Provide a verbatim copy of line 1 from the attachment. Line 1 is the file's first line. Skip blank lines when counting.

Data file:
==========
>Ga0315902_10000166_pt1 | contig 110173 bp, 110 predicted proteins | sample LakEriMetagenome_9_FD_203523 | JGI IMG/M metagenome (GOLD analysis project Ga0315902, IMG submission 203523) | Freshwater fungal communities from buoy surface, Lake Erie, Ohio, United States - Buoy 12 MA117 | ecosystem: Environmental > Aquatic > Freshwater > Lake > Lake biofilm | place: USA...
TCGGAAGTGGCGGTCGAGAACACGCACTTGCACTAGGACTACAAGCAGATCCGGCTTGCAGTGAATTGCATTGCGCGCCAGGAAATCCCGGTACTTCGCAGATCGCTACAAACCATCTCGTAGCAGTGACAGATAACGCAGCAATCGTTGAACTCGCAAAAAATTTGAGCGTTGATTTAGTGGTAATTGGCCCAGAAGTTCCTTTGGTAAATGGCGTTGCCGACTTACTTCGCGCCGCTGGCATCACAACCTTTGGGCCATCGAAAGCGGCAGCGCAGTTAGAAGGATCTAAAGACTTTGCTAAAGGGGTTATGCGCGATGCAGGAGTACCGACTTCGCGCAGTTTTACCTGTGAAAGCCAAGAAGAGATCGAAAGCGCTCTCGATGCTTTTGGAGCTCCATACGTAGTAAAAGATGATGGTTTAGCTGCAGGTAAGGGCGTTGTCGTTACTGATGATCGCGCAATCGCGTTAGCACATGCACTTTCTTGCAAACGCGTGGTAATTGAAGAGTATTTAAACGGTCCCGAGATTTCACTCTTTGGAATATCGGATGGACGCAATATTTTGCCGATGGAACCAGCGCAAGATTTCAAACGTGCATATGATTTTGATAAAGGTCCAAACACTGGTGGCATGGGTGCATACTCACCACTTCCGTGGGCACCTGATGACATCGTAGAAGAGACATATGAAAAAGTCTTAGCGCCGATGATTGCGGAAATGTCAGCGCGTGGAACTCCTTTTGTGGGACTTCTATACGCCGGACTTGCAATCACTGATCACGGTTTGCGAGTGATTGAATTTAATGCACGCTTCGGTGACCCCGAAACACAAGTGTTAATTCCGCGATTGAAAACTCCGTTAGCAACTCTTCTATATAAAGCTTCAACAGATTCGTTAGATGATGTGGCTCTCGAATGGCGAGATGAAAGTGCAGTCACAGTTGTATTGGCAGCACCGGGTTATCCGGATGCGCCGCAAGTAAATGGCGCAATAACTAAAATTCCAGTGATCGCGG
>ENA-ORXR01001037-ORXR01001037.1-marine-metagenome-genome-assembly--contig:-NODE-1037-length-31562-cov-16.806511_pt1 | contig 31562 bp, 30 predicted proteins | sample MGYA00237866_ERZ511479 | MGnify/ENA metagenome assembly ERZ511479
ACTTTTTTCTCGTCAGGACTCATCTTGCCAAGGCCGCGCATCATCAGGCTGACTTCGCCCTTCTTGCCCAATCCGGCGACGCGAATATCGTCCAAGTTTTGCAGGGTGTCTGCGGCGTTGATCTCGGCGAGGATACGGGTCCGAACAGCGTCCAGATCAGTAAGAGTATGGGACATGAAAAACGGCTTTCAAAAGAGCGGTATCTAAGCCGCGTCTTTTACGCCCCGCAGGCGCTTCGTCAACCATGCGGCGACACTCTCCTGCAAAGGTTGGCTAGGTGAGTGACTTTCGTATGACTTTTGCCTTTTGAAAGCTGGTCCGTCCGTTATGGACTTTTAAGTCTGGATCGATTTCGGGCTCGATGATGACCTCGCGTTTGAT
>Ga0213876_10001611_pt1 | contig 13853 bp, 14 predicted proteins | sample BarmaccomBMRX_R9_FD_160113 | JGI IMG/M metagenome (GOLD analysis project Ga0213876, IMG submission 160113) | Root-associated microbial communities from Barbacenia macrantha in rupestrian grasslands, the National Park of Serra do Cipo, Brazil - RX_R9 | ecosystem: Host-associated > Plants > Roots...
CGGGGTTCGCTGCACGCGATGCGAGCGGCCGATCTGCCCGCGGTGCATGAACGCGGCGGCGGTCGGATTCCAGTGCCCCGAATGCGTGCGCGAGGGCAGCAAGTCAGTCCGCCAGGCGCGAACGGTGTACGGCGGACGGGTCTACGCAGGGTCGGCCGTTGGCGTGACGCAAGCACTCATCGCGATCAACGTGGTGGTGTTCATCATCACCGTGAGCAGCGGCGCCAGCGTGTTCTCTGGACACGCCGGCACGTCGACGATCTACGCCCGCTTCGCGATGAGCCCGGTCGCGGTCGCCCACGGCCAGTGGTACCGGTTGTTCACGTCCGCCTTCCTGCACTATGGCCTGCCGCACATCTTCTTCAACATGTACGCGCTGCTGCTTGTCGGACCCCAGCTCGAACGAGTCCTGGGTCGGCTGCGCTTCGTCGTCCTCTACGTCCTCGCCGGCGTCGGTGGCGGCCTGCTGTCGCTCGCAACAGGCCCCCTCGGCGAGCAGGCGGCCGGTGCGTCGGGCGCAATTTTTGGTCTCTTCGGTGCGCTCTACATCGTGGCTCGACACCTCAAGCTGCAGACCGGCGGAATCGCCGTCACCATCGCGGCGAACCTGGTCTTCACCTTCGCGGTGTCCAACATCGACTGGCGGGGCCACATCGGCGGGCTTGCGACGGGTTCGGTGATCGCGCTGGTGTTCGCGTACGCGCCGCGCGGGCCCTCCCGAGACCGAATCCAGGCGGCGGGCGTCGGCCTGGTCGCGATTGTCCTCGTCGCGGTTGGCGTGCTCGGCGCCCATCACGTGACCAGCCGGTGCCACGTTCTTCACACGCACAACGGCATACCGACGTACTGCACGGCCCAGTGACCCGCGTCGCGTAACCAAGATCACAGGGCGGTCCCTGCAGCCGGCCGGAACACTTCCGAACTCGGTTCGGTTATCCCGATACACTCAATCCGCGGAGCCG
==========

>Ga0315902_10000166_pt1 | contig 110173 bp, 110 predicted proteins | sample LakEriMetagenome_9_FD_203523 | JGI IMG/M metagenome (GOLD analysis project Ga0315902, IMG submission 203523) | Freshwater fungal communities from buoy surface, Lake Erie, Ohio, United States - Buoy 12 MA117 | ecosystem: Environmental > Aquatic > Freshwater > Lake > Lake biofilm | place: USA...